So, what to do with this text?  Is this a lesson in the breach, telling us how not to behave?  Because, really, I can’t read that and not think that it’s just wrong, wiping out an entire people and their holy places is just wrong.  I won’t blame the kind of people who take these words literally, saying it’s all their fault we are where we are, there is a straight line between what they’ve done and said, and what’s happening now.  I do see the harm done by extremists in our own community.  I will keep speaking out against what I think is so very wrong in their beliefs and actions.  But now?   Where is the line being drawn now, from here on?  I can only stand up against the kind of intolerance in this text.  And wait for next week’s parasha, when I can pick up the book, look inside, and hope that by then, we’ve moved beyond this text in more ways than one.

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Matot: No thanks, Moses, you go on ahead, I’ll stay here.

bordersSo it turns out that Moses may have failed at bringing the entire Israelite nation into the Land.  And so began the Diaspora.

In this week’s parasha, Matot, God describes and proscribes what a holy war should look like.  The enemy is the Midianite tribe (yes, it’s interesting that Moses’ wife is a Midianite and he took lots of advice from his Midianite Priest father-in-law, but that piece of marriage counseling will have to wait) and God gets pretty specific in the instructions.  Gather people.  Arm them, including the “sacred utensils and trumpets for sounding the blast.”  Kill all, except for virgins, level the towns, take the booty, purify whatever you think has been contaminated, divide the booty, bring the gold and other good stuff to the Priests.  That’s uncomfortable to read, indeed.  But moving on….

Next, we read that the tribes of Reuben and Gad, who were big cattle breeders, noted that some of the best cattle country was in land east of the Jordan.  So they asked Moses if it would be ok if they stayed there, “It would be a favor to us”, they continued, “if this land were given to your servants as a holding; do not move us across the Jordan.” (Num 32:5)

Moses was not pleased.  His first response was that these two tribes were wimping out just as they were needed, “Are your brothers to go to war while you stay here?” (Num 32:6)  So they worked out a deal.  The Gadites and Reubenites would settle and build east of the Jordan, but they would leave their wives and families behind and go fight with the rest of the people to conquer the Land.  If they did that, and didn’t just slink off away from the battle, they could have their chosen land instead of the Chosen Land.   However, if they did not “cross over as shock-troops, [they] shall receive holdings among [them]  in the land of Canaan.” (Num 32:30)  Interesting.  Required to have land in Canaan as a punishment?   For another conversation.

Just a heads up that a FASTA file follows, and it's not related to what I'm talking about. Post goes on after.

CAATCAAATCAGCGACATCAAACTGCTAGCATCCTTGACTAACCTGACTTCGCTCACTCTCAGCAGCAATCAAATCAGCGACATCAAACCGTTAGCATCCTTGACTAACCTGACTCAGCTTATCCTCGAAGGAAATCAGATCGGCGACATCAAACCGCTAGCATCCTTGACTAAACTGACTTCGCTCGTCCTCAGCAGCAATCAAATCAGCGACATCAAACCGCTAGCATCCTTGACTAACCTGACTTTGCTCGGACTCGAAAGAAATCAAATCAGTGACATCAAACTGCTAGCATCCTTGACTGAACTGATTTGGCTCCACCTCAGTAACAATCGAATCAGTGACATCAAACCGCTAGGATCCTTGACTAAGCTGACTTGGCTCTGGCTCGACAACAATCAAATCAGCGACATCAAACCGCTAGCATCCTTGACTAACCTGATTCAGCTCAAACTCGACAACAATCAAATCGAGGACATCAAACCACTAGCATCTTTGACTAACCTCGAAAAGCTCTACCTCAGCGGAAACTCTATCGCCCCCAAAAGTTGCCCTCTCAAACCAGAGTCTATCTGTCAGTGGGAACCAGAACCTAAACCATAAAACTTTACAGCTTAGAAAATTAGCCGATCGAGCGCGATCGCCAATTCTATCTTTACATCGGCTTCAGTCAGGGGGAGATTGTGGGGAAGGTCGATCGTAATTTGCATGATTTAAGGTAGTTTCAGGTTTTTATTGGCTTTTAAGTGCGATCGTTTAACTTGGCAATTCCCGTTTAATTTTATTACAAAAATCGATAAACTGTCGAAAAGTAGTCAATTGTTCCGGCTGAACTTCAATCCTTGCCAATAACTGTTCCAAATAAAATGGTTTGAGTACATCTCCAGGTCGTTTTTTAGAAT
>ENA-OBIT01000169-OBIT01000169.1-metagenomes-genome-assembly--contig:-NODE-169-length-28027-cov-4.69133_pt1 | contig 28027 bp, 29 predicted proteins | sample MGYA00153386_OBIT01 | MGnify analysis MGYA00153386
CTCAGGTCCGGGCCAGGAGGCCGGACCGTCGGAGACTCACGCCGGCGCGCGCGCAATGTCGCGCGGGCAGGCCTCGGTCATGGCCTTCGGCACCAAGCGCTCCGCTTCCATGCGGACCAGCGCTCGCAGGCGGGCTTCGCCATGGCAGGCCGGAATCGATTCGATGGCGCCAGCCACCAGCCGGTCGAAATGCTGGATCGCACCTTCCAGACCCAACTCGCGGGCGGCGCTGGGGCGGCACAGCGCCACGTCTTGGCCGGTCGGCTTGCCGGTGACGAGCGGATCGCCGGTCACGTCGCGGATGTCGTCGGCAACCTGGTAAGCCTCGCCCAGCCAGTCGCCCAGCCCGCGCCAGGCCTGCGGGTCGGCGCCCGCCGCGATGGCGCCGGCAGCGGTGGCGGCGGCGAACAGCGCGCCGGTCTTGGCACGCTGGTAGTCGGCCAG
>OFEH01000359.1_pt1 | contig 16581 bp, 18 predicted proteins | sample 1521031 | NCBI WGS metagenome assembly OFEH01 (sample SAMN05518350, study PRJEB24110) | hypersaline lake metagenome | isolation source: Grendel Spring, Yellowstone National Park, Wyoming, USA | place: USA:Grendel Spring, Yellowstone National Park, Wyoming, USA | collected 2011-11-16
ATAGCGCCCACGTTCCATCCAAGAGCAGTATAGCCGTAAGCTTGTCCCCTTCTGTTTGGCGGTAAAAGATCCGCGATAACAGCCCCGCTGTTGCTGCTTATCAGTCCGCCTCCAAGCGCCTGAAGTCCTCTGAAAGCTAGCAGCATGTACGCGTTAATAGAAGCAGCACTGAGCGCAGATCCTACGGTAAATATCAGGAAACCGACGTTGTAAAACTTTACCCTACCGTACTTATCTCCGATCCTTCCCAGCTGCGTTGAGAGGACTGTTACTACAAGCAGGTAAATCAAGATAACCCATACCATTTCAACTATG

Several questions arise here, one of which is, “Did Moses fail in his mission because some people decided they didn’t want to come into the Land?  Is this the first model for Diaspora Jews, those of us who choose to live outside Israel?  We, who have chosen to build “sheepfolds for our flocks and towns for our children” in other parts of the world, what are our responsibilities to those decided to head on in to where Moses showed them?

According to this part of the text, it is military support.  We get to live where we want, but we have to show up to when we’re needed.  I think this has largely been the relationship between Jews living inside Israel and those living outside Israel.   We give money, we hold rallies, we visit, we state our heart-felt support and love, and continue to live where we feel it’s best for our families and livelihood.  It must have hurt Moses terribly to think that, after all this time, there were people who just didn’t want to follow into the Land where he, himself, wasn’t able to go.  But that’s what happens when you free a people from slavery, give them a set of guidelines and rules with which to build a functioning society, and bring them to the edge of their new lives.  Some choose to take those guidelines to heart, but just in a different place.  We’ll stay here, thank you, you guys go on ahead, we’ll visit you for the holidays.

It is a complicated relationship, to be sure. I will not be moving to Israel; I never wanted to.  From the time I was in high school, and in a Zionist youth group that laid a lot of weight (and guilt!) about making Aliyah (emigrating to Israel), I realized that there was a community to educate in this country, people for whom moving to Israel wasn’t going to be their choice, but for whom developing a meaningful Jewish identity was crucial.  Right now, in fact, my relationship with Israel, the State, is more complicated than usual.  It’s breaking my heart.  The Gadites and Reubenites supported their people in war.    I must support them in searching for peace.